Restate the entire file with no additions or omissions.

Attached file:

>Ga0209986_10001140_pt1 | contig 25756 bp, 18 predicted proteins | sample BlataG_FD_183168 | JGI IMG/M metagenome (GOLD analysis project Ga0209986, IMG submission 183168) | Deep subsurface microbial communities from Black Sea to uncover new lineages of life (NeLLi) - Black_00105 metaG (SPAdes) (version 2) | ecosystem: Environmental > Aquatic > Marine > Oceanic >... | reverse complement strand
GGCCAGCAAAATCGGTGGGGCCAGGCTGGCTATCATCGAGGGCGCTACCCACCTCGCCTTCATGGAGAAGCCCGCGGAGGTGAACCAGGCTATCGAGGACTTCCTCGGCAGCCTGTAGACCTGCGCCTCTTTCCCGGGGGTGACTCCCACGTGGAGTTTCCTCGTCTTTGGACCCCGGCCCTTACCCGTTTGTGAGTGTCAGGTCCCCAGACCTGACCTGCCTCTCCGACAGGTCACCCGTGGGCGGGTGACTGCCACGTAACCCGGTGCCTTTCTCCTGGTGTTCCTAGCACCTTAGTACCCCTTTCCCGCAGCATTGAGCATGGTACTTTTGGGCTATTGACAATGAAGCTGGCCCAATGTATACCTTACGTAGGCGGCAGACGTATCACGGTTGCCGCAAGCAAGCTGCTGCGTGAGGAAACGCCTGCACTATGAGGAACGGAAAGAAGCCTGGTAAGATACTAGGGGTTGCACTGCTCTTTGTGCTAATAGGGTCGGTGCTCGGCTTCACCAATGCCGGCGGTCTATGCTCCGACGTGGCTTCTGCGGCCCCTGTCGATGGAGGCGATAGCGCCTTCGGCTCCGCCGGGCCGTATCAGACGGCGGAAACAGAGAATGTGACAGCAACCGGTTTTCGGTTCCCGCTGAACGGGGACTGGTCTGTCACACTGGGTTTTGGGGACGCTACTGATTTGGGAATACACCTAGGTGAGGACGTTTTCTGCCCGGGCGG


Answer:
>Ga0209986_10001140_pt1 | contig 25756 bp, 18 predicted proteins | sample BlataG_FD_183168 | JGI IMG/M metagenome (GOLD analysis project Ga0209986, IMG submission 183168) | Deep subsurface microbial communities from Black Sea to uncover new lineages of life (NeLLi) - Black_00105 metaG (SPAdes) (version 2) | ecosystem: Environmental > Aquatic > Marine > Oceanic >... | reverse complement strand
GGCCAGCAAAATCGGTGGGGCCAGGCTGGCTATCATCGAGGGCGCTACCCACCTCGCCTTCATGGAGAAGCCCGCGGAGGTGAACCAGGCTATCGAGGACTTCCTCGGCAGCCTGTAGACCTGCGCCTCTTTCCCGGGGGTGACTCCCACGTGGAGTTTCCTCGTCTTTGGACCCCGGCCCTTACCCGTTTGTGAGTGTCAGGTCCCCAGACCTGACCTGCCTCTCCGACAGGTCACCCGTGGGCGGGTGACTGCCACGTAACCCGGTGCCTTTCTCCTGGTGTTCCTAGCACCTTAGTACCCCTTTCCCGCAGCATTGAGCATGGTACTTTTGGGCTATTGACAATGAAGCTGGCCCAATGTATACCTTACGTAGGCGGCAGACGTATCACGGTTGCCGCAAGCAAGCTGCTGCGTGAGGAAACGCCTGCACTATGAGGAACGGAAAGAAGCCTGGTAAGATACTAGGGGTTGCACTGCTCTTTGTGCTAATAGGGTCGGTGCTCGGCTTCACCAATGCCGGCGGTCTATGCTCCGACGTGGCTTCTGCGGCCCCTGTCGATGGAGGCGATAGCGCCTTCGGCTCCGCCGGGCCGTATCAGACGGCGGAAACAGAGAATGTGACAGCAACCGGTTTTCGGTTCCCGCTGAACGGGGACTGGTCTGTCACACTGGGTTTTGGGGACGCTACTGATTTGGGAATACACCTAGGTGAGGACGTTTTCTGCCCGGGCGG